The GitHub repo for this project.

Inspired by some discussions on the UC Berkeley Class of 2018 page on Facebook, I decided to poke around the grade distributions available on ScheduleBuilder. We go straight to some results, sparing most of the technical details; I used Python to do most of the work, and R to produce the plots.

Having scraped all grade distributions available from ScheduleBuilder (only undergraduate grades were released, except apparently for one graduate class), I determined the distribution of grades issued for each department, considering the lower division courses and upper division courses as subsets. For each pairing of department and division, I computed the average grade issued, using A+ = A = 4.0, A- = 3.7, and so on (the rest can be found here), as well as the total number of grades issued.

These are collected in a Google spreadsheet, color-coded using quartiles. Some of the interesting information we can gather from this:

• Lower division: 3.23 (544653)
• Upper division: 3.32 (639588)
1. Biology (2.76) (this includes 1A, 1AL, 1B, 11, and 11L)
2. Statistics (2.83)
3. Mathematics (2.90)
1. Yiddish (3.94)
2. Filipino (3.94)
3. East European Studies (3.94)
• Departments with the most grades reported:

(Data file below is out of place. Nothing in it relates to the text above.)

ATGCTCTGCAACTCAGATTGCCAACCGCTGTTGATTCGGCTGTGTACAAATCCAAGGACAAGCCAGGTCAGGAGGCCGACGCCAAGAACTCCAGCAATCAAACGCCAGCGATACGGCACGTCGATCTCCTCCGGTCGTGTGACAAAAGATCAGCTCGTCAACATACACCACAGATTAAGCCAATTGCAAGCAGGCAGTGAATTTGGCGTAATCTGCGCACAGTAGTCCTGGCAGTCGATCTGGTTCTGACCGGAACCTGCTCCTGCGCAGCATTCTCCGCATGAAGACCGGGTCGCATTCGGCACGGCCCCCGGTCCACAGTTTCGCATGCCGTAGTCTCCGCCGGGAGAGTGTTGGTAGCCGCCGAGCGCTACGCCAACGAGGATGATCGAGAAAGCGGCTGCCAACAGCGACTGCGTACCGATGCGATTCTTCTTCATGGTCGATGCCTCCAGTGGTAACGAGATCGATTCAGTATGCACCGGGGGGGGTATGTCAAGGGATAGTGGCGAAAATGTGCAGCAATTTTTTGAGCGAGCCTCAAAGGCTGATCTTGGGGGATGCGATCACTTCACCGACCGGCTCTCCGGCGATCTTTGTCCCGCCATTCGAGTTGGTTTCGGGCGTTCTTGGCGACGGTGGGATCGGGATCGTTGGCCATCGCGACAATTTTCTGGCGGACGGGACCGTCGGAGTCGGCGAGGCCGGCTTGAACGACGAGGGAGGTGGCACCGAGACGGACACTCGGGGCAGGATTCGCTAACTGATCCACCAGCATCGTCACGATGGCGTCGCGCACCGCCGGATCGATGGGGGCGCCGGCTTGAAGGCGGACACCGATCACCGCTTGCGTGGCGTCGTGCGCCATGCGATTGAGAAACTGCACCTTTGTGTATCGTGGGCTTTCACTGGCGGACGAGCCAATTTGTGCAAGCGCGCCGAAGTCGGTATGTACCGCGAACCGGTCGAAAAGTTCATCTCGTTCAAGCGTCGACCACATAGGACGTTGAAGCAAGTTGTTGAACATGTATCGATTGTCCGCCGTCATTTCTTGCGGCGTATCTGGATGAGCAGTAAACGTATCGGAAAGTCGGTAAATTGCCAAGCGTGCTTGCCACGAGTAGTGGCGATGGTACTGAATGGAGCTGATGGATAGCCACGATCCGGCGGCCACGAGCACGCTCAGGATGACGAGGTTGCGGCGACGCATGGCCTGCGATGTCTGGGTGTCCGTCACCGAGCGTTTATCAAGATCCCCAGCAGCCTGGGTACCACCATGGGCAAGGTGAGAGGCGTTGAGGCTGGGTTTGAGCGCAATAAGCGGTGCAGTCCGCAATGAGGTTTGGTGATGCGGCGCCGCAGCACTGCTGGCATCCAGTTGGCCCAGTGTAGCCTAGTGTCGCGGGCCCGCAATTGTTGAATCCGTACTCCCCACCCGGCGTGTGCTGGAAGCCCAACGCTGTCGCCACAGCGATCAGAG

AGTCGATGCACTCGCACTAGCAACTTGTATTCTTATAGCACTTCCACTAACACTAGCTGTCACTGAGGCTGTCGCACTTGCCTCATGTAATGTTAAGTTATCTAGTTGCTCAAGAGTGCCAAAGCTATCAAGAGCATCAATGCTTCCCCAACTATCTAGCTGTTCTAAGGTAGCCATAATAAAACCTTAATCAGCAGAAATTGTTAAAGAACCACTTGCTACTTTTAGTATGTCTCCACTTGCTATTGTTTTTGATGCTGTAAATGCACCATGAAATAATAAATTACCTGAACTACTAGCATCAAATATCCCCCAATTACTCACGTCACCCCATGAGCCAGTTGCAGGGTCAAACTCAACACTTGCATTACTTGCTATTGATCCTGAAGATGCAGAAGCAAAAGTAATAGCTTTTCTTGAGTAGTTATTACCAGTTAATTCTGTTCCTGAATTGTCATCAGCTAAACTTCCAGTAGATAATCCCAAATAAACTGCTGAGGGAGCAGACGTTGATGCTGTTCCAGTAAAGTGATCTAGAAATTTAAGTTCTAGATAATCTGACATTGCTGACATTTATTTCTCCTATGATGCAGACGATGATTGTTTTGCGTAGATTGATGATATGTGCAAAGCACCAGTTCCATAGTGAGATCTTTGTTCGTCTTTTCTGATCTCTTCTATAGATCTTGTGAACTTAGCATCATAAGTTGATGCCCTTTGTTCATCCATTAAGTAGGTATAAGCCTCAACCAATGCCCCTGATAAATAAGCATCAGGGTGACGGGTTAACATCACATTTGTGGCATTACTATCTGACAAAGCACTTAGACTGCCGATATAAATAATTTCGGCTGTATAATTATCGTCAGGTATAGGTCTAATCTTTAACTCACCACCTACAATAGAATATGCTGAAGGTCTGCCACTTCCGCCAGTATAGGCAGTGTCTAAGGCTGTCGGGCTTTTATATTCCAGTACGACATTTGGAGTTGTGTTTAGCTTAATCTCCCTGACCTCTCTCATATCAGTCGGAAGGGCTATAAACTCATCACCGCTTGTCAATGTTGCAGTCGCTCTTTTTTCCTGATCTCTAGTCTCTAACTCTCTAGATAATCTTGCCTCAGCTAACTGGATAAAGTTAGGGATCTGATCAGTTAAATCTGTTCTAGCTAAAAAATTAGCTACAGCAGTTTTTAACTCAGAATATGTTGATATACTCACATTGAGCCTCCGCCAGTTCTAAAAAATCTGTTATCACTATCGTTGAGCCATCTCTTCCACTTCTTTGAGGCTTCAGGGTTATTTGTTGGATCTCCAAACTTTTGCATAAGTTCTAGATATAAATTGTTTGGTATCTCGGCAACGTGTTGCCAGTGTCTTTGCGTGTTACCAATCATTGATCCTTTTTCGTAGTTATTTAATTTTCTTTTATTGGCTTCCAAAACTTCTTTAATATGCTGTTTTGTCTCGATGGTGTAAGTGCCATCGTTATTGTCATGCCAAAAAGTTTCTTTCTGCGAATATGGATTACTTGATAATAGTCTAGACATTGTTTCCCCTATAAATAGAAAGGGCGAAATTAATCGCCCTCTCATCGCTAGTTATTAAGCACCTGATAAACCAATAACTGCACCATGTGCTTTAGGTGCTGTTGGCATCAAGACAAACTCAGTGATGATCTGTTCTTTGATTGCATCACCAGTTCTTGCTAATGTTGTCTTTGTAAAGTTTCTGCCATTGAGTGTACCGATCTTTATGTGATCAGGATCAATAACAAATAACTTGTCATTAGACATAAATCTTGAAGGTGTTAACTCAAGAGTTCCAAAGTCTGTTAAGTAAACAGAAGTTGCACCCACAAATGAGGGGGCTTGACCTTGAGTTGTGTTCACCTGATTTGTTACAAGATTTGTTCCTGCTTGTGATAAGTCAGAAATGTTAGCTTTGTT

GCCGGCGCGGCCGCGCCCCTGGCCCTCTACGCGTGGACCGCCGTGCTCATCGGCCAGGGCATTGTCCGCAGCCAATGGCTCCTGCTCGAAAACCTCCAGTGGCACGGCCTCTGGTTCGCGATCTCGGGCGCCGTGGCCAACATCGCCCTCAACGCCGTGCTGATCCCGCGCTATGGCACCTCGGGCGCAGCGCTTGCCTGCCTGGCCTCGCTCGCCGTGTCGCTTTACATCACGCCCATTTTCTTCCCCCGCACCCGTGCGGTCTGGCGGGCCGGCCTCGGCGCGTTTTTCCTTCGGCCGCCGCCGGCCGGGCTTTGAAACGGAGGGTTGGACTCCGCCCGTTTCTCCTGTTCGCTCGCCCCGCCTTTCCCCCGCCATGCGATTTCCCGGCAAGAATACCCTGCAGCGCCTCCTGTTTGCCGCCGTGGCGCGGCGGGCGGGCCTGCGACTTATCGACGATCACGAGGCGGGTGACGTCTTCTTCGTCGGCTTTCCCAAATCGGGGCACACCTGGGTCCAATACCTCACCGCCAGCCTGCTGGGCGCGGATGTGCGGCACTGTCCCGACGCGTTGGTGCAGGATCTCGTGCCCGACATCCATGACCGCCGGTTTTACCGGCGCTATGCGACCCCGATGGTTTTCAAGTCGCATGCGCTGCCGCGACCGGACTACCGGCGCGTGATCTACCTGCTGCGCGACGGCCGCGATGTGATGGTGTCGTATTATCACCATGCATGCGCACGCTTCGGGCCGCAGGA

1. Mathematics (68566)
2. Chemistry (63613)
• Departments with the least grades reported:
1. Medieval Studies (12)
2. Yiddish (12)
3. Semitics (16)

We can see that the lowest averages belong to mostly math, science, and engineering departments (Math/Stats, Bio/Chem/Phys, ChemE/EECS/ME), with some social science departments thrown in as well (Econ, Legal Studies, American Studies). Meanwhile, the highest averages belong mostly to departments that focus on specific languages and cultures (many Asian and European languages).

Upon further inspection, there are some possible patterns in how grade averages are related to the number of grades and whether a class is lower division or upper division. It is made quite apparent that averages for departments with many grades released are lower than the averages of those with few grades released. Indeed, the correlation coefficient between the number of grades and the department average is -0.51, indicating a moderate inverse correlation between the two variables. A scatterplot helps us visualize this relationship:

You can also see that the averages for upper division courses seem to be, on average, higher than those for lower division courses, though they are similar for many departments. To illustrate this, we perform kernel density estimation on the data, a way of estimating the frequency or density of a variable. Doing this for the distribution of department course averages, we produce the following plot:

Note that the graph for the lower division data is shifted to the left of that for the upper division data, suggesting that, indeed, the lower division averages are, on average, lower (an apt descriptor).

This adventure was rather educational (getting me back up to speed on some Python libraries), with some interesting results (my majors have some of the lowest averagesâ€¦). Future work that could be done includes investigating how averages and number of grades reported change with time (or rather, semester). Though this data only includes grades starting from Fall 2006, we still might (or might not) see evidence of grade inflation in the last few years.